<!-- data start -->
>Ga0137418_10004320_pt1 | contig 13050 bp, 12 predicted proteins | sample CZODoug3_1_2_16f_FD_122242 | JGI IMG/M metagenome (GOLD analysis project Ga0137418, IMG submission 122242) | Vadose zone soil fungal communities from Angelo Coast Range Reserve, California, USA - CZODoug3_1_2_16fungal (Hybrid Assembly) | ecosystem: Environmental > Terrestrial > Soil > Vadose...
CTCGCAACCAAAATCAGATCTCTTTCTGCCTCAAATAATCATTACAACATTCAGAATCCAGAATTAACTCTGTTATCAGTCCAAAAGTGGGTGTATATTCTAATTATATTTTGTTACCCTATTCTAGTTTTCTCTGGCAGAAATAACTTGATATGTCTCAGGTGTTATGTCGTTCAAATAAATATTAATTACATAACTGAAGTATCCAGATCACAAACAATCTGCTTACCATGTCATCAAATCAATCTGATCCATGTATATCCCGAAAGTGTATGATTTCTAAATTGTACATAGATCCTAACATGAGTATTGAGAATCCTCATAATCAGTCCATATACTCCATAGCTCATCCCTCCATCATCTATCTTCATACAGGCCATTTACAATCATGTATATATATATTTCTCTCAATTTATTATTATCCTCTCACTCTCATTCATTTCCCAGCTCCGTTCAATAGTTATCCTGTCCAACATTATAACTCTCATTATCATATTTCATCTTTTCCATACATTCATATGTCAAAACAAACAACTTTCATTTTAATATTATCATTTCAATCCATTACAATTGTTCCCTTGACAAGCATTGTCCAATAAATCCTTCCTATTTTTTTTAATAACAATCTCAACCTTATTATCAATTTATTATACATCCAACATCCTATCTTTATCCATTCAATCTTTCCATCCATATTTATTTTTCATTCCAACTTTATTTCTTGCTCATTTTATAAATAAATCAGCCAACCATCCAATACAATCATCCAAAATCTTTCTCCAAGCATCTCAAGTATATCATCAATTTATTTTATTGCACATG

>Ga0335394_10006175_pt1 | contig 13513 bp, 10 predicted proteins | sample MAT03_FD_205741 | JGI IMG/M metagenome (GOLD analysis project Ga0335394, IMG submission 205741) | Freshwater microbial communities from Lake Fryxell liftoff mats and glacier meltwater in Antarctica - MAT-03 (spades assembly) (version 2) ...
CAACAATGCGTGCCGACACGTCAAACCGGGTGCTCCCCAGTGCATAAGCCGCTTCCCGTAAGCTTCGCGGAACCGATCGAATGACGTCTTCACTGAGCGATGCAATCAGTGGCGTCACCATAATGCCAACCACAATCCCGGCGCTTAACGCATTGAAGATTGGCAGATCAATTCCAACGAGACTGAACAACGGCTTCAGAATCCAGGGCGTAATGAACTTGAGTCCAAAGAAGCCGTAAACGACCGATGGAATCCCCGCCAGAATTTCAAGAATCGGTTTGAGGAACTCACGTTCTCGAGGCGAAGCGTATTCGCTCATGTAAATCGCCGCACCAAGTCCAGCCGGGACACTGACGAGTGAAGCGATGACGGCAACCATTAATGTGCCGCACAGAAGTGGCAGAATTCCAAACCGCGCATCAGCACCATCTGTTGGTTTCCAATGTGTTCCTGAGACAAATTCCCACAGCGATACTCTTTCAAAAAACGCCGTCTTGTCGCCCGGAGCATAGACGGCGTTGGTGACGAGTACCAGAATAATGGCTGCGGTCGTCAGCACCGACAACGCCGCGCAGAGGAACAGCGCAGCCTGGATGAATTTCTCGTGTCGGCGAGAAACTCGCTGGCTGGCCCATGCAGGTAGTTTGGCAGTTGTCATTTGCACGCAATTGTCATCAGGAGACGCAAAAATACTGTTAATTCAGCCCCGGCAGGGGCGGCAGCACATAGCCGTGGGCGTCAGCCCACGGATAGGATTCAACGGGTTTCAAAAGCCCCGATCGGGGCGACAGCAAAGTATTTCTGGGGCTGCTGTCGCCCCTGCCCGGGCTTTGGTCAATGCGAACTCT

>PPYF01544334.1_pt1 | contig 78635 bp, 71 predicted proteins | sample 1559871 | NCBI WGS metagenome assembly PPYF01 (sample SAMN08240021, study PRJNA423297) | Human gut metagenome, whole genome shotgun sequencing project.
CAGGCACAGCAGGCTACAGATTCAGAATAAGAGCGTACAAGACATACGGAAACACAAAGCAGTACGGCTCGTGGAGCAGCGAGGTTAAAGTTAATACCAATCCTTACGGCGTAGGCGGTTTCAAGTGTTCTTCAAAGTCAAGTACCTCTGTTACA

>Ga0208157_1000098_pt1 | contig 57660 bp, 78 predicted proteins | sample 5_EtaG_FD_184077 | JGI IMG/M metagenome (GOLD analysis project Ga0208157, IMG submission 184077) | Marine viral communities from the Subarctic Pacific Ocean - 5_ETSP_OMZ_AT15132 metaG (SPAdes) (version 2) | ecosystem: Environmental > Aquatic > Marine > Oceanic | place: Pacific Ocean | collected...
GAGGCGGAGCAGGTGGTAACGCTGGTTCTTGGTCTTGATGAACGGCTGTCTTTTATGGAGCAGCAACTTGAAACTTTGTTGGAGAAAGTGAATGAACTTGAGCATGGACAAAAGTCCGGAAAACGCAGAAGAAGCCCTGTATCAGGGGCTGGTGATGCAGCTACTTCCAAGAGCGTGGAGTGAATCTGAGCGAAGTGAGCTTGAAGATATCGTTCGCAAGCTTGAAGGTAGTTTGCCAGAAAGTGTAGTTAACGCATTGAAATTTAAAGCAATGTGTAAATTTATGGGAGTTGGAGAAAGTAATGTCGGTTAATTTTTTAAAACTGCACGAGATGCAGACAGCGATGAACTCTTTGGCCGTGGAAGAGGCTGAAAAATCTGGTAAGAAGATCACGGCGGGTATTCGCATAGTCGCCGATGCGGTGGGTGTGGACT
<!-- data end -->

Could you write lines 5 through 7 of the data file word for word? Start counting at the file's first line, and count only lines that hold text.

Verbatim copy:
>PPYF01544334.1_pt1 | contig 78635 bp, 71 predicted proteins | sample 1559871 | NCBI WGS metagenome assembly PPYF01 (sample SAMN08240021, study PRJNA423297) | Human gut metagenome, whole genome shotgun sequencing project.
CAGGCACAGCAGGCTACAGATTCAGAATAAGAGCGTACAAGACATACGGAAACACAAAGCAGTACGGCTCGTGGAGCAGCGAGGTTAAAGTTAATACCAATCCTTACGGCGTAGGCGGTTTCAAGTGTTCTTCAAAGTCAAGTACCTCTGTTACA

>Ga0208157_1000098_pt1 | contig 57660 bp, 78 predicted proteins | sample 5_EtaG_FD_184077 | JGI IMG/M metagenome (GOLD analysis project Ga0208157, IMG submission 184077) | Marine viral communities from the Subarctic Pacific Ocean - 5_ETSP_OMZ_AT15132 metaG (SPAdes) (version 2) | ecosystem: Environmental > Aquatic > Marine > Oceanic | place: Pacific Ocean | collected...